Newly Discovered Artifacts at Patriarch
's Home in Rural
, Uncover Clues About Infamous McCoy and
2013 Marks the 125 th Anniversary of the Legendary
Hatfield-McCoy New Year's Day Massacre
"Diggers: Hatfields & McCoys" premieres Tuesday, January 29, at 10 PM ET/PT
Dec. 31, 2012
/PRNewswire-USNewswire/ -- The home of
, the patriarch of the famed McCoy family, and the site of the deadly 1888
New Year's Day
showdown between the Hatfields and the McCoys, and 125-year-old artifacts from that feud have been uncovered in rural
. The discovery was made by the Diggers team shooting an episode of the National Geographic Channel series and confirmed by
, co-director of the Kentucky Archaeological Survey (jointly administered by the
University of Kentucky
Department of Anthropology and the Kentucky Heritage Council).
This site, located on private property in rural
, had long been speculated to be the McCoy's land and the site of the final family feud. Remains of the cabin where the family lived and artifacts from the site where the most famous feud in American history went down, however, had never been uncovered … until now!
The new National Geographic Channel series Diggers premieres
Tuesday, January 1, 2013
, with back-to-back episodes at 10 and
10:30 PM ET
/PT. The episode detailing the McCoy homestead discovery airs on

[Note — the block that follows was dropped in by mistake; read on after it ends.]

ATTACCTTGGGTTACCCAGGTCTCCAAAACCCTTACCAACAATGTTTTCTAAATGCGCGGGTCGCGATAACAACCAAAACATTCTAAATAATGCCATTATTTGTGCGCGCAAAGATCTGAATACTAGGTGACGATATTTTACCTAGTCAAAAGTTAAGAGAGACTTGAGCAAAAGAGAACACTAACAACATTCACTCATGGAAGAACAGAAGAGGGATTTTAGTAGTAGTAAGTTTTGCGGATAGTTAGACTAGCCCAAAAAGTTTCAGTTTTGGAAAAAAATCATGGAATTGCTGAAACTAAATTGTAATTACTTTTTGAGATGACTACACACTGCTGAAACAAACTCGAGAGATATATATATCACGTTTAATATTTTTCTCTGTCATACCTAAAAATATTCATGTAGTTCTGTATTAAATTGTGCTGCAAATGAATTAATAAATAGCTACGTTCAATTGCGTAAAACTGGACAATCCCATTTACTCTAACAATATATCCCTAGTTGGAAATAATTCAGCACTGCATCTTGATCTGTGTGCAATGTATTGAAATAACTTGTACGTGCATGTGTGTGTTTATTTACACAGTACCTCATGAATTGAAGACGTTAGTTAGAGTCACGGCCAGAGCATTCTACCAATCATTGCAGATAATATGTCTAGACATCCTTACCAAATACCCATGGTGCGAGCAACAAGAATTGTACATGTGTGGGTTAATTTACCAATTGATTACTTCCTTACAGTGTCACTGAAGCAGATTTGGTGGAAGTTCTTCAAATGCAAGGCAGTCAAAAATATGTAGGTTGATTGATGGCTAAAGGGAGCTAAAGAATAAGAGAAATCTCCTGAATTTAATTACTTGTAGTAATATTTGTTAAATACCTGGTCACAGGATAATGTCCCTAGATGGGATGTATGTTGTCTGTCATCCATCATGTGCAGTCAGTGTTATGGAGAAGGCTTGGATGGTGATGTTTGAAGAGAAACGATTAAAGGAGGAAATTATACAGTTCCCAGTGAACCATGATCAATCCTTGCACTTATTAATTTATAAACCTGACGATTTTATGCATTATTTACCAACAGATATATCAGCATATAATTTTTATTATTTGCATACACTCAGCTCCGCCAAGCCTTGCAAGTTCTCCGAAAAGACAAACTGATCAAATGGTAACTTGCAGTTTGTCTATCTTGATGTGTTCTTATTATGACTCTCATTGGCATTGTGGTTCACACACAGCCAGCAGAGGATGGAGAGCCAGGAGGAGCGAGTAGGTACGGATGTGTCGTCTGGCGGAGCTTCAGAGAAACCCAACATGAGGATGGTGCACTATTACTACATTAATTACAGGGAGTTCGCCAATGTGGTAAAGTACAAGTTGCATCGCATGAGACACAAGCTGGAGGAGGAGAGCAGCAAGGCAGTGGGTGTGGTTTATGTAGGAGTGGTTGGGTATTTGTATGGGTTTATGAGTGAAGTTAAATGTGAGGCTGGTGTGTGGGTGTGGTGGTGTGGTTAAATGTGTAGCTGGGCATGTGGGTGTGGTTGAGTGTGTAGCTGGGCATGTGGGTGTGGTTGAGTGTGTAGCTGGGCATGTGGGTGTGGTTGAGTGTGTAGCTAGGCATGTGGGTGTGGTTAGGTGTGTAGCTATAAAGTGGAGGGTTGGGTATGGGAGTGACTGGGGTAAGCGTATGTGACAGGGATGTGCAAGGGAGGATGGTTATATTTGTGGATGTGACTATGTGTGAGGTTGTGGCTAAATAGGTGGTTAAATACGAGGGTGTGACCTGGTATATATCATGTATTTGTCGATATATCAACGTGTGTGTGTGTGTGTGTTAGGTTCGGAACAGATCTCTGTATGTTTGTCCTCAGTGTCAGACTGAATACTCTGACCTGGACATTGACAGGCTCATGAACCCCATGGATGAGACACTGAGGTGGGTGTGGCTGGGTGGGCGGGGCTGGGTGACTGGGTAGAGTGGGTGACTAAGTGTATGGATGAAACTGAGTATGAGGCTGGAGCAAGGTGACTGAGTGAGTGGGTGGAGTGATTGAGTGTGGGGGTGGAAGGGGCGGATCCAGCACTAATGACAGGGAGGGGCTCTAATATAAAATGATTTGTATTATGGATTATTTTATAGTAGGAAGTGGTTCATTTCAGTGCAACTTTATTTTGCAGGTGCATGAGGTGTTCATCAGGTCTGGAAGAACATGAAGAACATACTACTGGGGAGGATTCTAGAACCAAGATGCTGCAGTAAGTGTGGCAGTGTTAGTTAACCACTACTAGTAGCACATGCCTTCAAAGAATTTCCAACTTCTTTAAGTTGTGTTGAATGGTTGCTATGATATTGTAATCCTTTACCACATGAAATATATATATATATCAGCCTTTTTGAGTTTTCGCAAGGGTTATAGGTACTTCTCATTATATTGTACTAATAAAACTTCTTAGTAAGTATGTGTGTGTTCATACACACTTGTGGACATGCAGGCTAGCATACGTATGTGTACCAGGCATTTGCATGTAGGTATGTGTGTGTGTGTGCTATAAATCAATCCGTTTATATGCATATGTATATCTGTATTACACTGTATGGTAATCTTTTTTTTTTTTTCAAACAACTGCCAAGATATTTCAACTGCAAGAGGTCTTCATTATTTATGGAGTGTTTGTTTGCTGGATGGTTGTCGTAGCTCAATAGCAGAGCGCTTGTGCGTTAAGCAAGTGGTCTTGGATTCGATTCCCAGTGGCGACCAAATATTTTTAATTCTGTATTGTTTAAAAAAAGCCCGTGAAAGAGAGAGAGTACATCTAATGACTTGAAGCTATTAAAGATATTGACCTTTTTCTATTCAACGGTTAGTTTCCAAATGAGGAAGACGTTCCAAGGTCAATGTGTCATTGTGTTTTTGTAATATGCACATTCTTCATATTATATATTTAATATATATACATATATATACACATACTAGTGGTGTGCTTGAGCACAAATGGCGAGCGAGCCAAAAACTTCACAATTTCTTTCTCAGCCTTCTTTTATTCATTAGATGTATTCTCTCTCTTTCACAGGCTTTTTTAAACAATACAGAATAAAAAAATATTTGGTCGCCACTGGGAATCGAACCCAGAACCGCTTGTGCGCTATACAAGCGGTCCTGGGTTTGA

Tuesday, January 29, 2013
Diggers hosts, amateur scientists, vocational metal detector enthusiasts and history buffs George "KG" Wyant and Tim "Ringy" Saylor, first discovered what they thought were clear signs that finally proved the McCoy home was on the property and that this was the site of the final
-McCoy standoff, which helped to end at least a decade of family fighting. Conferring with the private landowners and working with Diggers staff archaeologist
and local historian
, the team pinpointed the location of the home and discovered charred wooden board remains, as well as specific items from the home, including possible parts from a stove, nails and a plow blade fragment.
After they found the burned wood and artifacts, Wyant and Saylor followed protocol agreed on with the archaeology community at the start of the series production and called in McBride to verify the find. The team screened shovel test units and recorded the site with the Kentucky Office of State Archaeology, to ensure that the site was protected and the find was legitimate.